The Difference Between Aluminum Foil & Tin Foil (& Which To Use For Home Hacks)

Surviving in the memetic realm of common word usage, terms like "tin foil," "videotape," and "film" outlive their literal meanings — sometimes by a lot. Actual foil made of tin hasn't existed in many decades. Outclassed in every way by the development of aluminum foil, tin foil ceased to exist as a consumer product around World War II. But words have an inertia to them (just try to stop someone from "googling" something on Bing), and bolstered by adjacent terms like "tin can" (and probably by a popular indifference to the distinction between tin and aluminum), tin foil lives on as a misnomer.

Actual tin foil had quite a run. Materials dating from around the 7th to 5th centuries B.C. have been found in China. By the 19th century, tin foil was commonly used in a number of ways — as a dental filling, as a nontoxic wrapper for food and tobacco, and as a recording medium for phonographs. The sheets were somewhat thicker and stiffer than their aluminum successors and left the bitter taste of tin on some foods. The marketplace was ripe for an alternative when aluminum came along.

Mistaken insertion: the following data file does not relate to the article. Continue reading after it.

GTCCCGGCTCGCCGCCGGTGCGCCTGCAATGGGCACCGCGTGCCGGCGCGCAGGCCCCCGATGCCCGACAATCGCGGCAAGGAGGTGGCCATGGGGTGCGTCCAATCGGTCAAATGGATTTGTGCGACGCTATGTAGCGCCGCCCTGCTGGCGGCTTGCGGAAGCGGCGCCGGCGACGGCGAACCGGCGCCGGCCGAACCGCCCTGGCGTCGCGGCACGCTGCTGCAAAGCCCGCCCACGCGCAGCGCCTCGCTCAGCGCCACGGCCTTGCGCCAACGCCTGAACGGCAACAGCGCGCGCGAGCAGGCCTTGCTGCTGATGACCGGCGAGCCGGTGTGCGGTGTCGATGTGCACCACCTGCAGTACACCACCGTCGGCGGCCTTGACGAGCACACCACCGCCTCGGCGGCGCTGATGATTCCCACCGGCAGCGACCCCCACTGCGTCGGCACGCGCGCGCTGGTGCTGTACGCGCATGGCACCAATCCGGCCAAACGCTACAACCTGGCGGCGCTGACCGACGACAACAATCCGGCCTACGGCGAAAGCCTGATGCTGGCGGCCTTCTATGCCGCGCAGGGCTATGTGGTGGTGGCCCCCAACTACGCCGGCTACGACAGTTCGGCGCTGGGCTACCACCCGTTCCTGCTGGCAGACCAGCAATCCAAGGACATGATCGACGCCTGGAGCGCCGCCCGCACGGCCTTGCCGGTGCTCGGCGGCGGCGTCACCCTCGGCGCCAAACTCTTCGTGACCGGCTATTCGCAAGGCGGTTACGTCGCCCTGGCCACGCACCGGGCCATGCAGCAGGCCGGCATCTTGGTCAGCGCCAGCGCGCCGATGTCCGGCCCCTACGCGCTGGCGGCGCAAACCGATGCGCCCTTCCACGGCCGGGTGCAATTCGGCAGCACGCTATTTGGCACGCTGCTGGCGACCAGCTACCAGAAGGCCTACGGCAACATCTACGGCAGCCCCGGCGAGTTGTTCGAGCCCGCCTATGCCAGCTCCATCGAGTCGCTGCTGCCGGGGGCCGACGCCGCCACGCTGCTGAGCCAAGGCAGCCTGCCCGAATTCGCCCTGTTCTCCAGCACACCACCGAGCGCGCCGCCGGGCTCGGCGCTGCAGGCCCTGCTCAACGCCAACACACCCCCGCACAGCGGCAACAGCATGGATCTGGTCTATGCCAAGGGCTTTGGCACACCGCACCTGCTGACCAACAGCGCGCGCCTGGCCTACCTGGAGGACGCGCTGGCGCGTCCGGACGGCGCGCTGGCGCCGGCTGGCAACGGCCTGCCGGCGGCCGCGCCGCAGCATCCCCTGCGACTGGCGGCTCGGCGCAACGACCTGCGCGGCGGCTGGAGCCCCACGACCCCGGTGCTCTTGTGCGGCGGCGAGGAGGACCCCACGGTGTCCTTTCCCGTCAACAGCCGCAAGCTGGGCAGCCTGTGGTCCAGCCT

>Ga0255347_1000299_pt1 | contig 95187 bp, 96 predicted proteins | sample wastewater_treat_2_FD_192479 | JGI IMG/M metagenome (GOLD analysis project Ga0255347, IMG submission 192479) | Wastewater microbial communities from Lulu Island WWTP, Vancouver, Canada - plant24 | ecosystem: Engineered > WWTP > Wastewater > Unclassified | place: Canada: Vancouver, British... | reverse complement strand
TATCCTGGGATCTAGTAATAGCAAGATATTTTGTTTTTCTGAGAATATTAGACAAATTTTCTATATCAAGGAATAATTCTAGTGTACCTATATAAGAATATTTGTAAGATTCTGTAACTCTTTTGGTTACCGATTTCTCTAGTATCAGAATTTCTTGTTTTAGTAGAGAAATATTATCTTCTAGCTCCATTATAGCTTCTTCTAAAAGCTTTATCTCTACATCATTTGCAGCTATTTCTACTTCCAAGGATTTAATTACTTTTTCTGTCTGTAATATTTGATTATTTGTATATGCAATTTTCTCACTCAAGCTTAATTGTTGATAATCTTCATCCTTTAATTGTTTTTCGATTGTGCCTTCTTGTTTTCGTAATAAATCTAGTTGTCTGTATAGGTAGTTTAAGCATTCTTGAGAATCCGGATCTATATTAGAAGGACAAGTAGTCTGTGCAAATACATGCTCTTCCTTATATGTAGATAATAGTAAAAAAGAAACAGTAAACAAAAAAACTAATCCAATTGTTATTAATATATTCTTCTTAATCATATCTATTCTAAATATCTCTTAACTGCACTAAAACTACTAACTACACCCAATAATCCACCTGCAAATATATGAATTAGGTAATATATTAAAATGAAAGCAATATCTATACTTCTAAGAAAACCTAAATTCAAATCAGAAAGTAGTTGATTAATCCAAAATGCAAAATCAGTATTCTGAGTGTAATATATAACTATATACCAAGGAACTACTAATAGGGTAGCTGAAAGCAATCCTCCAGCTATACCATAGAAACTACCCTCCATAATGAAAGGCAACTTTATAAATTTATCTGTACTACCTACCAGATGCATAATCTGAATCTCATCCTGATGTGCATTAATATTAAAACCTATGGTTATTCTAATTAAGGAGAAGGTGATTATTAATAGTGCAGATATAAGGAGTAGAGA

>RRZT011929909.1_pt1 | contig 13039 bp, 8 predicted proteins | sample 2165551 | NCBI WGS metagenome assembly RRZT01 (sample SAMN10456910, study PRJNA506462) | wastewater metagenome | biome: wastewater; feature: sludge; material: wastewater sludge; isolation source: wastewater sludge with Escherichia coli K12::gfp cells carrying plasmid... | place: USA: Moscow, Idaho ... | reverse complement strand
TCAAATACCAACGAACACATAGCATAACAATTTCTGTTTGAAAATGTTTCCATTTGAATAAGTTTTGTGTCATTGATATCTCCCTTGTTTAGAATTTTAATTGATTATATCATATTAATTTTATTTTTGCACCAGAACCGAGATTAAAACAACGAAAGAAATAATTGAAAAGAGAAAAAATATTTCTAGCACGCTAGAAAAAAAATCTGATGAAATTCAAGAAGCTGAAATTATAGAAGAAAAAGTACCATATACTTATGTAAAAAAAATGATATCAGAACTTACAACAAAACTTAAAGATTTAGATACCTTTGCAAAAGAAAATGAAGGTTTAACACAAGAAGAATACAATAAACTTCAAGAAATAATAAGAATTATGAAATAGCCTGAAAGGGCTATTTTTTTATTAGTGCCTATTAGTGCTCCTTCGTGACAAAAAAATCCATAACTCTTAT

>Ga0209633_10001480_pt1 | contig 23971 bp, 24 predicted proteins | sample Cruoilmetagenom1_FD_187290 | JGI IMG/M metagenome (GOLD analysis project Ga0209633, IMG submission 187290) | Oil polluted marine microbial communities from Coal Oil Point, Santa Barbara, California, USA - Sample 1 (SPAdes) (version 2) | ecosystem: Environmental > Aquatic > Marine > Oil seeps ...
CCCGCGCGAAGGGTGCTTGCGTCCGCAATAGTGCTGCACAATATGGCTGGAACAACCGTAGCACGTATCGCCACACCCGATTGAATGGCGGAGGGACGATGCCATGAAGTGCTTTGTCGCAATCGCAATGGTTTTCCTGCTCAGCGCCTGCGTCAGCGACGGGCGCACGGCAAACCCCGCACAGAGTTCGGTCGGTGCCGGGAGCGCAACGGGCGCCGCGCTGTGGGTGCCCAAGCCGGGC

The magic of aluminum foil

Starting almost immediately when it came to market in 1910, aluminum foil was a comprehensively superior product to tin foil. Aluminum was cheaper (in part because tin is actually relatively rare), more malleable, more durable, and more highly conductive than tin. But aluminum's ability to leave no taste on wrapped food doubtless contributed to its success immeasurably. You know, no doubt, about aluminum foil's countless uses related to the kitchen and the grill, but its usefulness to homeowners, DIYers, crafters, and many others is hard to overstate.

Foil is a household staple, and it can be repurposed in a variety of interesting ways. It's used for many cleaning tasks throughout the home. In the garden, aluminum foil can keep pests at bay, including insects, birds, rodents, and deer. You can use it in crafts, on plumbing, and — in a pinch — to reseal plastic bags with a hot iron. It's not clear if aluminum has replaced tin in the classic "tin foil hat" — research on the matter is scant and would, in any event, probably be considered unreliable by aficionados of tin foil hats.